'Undetectable equals untransmittable is a scientific fact, proven by five multinational cohort research studies. This powerful knowledge changed everything about how I felt about myself. I no longer felt like a bottle of poison, a danger to everyone.'
A woman with HIV talks about how her diagnosis affected her identity.
Katie WillinghamJune 14, 2021Does your medical condition cause people to see you differently than before? More importantly, does it cause you to see yourself differently?We might not think about self-identity enough to add it to our medical checklist, but our identity -- how we view ourselves, how we feel about ourselves -- is a critical part of our well-being.
Sometimes we feel labeled by our health. Sometimes we feel isolated or set apart from “healthy society” -- we become part of a demographic defined by our condition. This is especially true for people who live withHIV. Being diagnosed with HIV changed my life instantly; being given 1 to 5 years to live has that effect on you. Oh, don't worry, that was 21 years ago and HIV medications have come a long way since then. But back then I was dying, and that tends to change how people see you.
HIV also carries a stigma that often changes how we see ourselves. Some people fear you're contagious, or they may judge your character for contracting a sexually transmitted disease. And just knowing that the stigma exists is often enough to cause us to stigmatize ourselves, changing everything from our self-confidence and sense of self-worth to our very core identity. headtopics.com
I was a respected person in my work, in my church, and in my community before my diagnosis, but afterward people I had known for years avoided me, feared me, even disavowed me.I felt rejected by the world I once knew and loved, completely detached from the person I once felt myself to be. This evolution of identity affects every relationship, however great or small.
I feared playing with my children or cooking for my family lest I should bleed; I feared having sex with a partner or even going to the hospital to be examined or poked with needles. I felt like a bottle of poison.Then there's the complication of navigating intimate relationships with a sexually transmitted disease. Just imagine how to have that conversation without running potential partners away. You begin to feel unwanted, undesirable, even repulsive, a pariah forever marked by three scarlet letters, and you wonder if you'll ever be loved again.
Yes, HIV affects how you see yourself, and this often affects our emotional and mental health as well. After my diagnosis, I struggled with severe depression. I felt unwanted and lonely, worthless, and unlovable. To be honest, I've spent time in contemplation, wondering if I'm strong enough to continue living a life with HIV, in part because the stigma of HIV just seemed so formidable -- and inescapable.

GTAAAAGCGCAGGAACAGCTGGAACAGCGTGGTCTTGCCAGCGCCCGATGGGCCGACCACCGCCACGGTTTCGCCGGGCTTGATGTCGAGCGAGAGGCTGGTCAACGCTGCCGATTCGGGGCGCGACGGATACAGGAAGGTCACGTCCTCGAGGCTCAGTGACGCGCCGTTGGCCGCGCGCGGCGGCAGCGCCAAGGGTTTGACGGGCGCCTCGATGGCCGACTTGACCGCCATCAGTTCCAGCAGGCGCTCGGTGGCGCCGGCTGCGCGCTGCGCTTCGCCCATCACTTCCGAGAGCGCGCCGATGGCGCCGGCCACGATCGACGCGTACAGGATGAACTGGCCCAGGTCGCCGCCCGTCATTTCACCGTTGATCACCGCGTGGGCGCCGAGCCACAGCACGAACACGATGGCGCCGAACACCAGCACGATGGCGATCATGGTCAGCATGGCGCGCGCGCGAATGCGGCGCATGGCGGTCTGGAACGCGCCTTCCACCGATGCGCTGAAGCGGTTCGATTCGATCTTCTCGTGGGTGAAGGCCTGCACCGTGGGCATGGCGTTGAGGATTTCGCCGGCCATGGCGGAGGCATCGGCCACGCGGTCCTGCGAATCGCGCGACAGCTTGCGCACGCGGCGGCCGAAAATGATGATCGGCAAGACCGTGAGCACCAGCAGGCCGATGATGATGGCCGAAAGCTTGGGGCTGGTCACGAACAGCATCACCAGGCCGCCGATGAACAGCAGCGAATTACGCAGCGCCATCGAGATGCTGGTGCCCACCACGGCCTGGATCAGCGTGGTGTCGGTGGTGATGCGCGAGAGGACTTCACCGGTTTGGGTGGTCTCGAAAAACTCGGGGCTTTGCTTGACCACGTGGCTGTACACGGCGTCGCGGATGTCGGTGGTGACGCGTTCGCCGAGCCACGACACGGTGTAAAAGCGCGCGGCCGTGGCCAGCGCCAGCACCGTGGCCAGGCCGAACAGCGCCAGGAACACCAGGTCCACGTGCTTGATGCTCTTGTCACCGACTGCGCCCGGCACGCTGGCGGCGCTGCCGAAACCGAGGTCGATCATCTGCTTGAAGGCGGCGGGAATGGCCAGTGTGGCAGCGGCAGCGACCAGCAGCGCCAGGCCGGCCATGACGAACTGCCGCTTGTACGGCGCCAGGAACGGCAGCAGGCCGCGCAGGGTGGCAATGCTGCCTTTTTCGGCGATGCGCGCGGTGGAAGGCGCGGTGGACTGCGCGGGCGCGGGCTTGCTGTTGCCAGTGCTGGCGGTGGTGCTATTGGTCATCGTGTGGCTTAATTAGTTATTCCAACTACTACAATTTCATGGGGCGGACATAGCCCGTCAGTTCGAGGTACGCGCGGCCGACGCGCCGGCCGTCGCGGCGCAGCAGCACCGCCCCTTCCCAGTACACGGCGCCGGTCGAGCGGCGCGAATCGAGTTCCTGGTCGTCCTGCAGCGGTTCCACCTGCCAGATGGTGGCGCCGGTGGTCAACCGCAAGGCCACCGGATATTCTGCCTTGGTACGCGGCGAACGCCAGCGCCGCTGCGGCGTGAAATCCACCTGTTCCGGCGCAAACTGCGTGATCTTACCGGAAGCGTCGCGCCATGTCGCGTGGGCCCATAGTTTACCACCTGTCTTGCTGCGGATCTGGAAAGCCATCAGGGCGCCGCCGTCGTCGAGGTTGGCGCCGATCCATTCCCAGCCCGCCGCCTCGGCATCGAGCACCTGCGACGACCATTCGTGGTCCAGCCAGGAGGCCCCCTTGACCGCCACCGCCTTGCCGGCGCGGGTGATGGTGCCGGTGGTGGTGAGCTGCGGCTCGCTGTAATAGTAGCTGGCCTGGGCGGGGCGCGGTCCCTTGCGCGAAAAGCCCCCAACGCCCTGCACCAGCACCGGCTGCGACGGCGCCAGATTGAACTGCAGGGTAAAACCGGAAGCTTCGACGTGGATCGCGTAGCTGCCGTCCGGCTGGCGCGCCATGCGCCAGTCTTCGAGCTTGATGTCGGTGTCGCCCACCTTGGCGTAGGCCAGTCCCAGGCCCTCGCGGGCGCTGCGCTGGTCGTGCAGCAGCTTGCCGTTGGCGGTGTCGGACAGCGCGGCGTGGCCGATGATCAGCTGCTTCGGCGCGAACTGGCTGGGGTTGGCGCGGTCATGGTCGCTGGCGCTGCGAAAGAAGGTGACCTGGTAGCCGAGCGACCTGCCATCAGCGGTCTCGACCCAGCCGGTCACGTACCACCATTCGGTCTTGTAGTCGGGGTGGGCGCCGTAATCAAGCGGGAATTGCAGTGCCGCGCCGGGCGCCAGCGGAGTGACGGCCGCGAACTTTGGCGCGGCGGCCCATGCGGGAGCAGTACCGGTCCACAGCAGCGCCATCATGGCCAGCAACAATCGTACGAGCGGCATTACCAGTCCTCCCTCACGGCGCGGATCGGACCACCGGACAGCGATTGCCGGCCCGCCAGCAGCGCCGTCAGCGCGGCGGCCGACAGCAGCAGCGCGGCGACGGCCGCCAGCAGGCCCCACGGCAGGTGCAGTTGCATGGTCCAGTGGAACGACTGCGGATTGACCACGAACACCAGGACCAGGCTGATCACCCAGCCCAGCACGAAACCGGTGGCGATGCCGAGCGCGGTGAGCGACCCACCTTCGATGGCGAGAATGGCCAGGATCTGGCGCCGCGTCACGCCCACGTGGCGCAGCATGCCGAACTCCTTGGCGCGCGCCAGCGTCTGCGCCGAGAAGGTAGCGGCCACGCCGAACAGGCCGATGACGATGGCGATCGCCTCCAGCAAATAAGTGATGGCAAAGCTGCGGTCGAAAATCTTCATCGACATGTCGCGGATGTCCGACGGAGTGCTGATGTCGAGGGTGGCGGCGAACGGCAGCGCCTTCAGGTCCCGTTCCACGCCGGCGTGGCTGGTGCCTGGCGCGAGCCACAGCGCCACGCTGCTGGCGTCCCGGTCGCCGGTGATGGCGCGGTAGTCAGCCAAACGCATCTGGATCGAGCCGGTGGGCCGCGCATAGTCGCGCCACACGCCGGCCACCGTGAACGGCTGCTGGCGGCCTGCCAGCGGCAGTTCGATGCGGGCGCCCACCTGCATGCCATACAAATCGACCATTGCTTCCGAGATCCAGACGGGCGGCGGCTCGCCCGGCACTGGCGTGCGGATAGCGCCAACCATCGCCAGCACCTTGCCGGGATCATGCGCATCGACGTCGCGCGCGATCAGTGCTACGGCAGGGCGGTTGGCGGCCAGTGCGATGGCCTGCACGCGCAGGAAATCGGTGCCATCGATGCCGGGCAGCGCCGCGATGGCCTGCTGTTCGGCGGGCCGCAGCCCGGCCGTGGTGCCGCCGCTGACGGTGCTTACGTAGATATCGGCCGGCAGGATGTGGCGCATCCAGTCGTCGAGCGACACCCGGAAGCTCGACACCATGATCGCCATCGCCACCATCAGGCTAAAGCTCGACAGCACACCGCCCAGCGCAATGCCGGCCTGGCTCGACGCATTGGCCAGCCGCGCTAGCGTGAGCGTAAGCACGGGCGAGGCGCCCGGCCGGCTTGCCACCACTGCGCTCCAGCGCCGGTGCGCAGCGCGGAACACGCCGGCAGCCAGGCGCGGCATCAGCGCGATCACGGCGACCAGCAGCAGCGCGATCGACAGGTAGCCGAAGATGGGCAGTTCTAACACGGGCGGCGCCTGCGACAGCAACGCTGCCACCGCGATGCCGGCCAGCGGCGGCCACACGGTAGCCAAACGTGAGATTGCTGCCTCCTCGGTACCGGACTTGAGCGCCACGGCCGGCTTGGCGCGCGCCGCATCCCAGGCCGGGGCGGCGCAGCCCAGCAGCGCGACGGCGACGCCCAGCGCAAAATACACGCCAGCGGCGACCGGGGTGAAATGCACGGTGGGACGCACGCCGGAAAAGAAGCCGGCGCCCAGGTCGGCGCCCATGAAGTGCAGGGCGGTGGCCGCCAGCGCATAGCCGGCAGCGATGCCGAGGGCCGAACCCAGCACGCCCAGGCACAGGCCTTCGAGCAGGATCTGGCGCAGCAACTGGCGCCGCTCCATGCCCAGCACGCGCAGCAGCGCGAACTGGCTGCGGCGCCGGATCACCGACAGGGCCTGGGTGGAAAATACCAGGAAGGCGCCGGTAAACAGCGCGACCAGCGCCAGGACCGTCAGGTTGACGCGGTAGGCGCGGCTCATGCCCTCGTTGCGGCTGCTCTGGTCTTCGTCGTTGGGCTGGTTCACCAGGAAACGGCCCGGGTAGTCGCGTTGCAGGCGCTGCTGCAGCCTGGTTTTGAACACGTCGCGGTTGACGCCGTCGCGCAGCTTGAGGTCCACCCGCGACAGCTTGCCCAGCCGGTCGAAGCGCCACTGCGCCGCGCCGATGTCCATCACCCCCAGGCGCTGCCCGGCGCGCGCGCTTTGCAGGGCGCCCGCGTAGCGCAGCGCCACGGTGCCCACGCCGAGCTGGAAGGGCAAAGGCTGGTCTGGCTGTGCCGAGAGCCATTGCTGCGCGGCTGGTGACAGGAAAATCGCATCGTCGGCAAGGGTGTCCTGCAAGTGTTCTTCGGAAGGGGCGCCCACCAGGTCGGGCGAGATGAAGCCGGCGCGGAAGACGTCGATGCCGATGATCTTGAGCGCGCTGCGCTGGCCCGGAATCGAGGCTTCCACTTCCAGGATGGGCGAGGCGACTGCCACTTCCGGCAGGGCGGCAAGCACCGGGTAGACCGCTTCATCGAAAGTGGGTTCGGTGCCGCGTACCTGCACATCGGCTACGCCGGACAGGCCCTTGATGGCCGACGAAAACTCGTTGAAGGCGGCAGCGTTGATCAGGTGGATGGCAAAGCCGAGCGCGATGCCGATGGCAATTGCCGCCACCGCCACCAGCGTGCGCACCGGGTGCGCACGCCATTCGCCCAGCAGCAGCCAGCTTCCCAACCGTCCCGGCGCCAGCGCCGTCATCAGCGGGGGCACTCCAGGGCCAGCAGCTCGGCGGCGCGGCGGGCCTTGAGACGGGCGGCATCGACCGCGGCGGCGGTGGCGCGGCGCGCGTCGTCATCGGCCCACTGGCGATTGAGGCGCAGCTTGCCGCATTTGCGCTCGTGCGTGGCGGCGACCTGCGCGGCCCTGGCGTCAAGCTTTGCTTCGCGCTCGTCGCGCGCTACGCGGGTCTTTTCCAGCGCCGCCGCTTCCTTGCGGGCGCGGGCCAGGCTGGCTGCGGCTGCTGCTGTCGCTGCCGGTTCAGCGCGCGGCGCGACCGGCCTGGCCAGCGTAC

Then I learned something that would change my life all over again, and that something was U equals U. It stands for “undetectable equals untransmittable,” and it means that if you adhere to your HIV medications and attain anundetectable viral load(meaning there isn’t enough virus to be counted in blood tests), then you can NOT transmit HIV sexually to anyone. headtopics.com
Undetectable equals untransmittable is a scientific fact, proven by five multinational cohort research studies. This powerful knowledge changed everything about how I felt about myself. I no longer felt like a bottle of poison, a danger to everyone. I felt human again.
Just as three little letters (HIV) took my humanity and sense of self-worth from my life for a while, discovering that it's impossible for me to transmit the virus to anyone as long as I stay on my meds gave me my life and dignity back. No longer do I identify as someone who is dying, or a threat to others; I am a woman living with a manageable chronic medical condition.
Diabetes is a manageable chronic condition; so are asthma, COPD, and high blood pressure. No one is afraid of you when you live with one of these conditions because we know they aren’t a threat. They're not contagious and they're treatable with medications. All of this is now true about HIV as well -- once you’re diagnosed and sticking to your treatment, so why is it still so stigmatized?
Living with HIV is a journey -- the evolution of our self-identity. Many of us who live with HIV deal with the loss of parts of our lives that help define who we are. Employment, family, social standing, even dating eligibility all play a role.But this particular part of our overall health isn't actually in our hands, nor can doctors have much effect. That’s because the negative stigma that affects my health and has the power to influence my self-identity and self-esteem can only be changed by headtopics.com
you.To be sure, you can't change how the world sees me -- only time and education will do that -- but you can educate yourself about the truth concerning the modern realities of HIV and change how YOU see me. That's a start; that's all I can ask.
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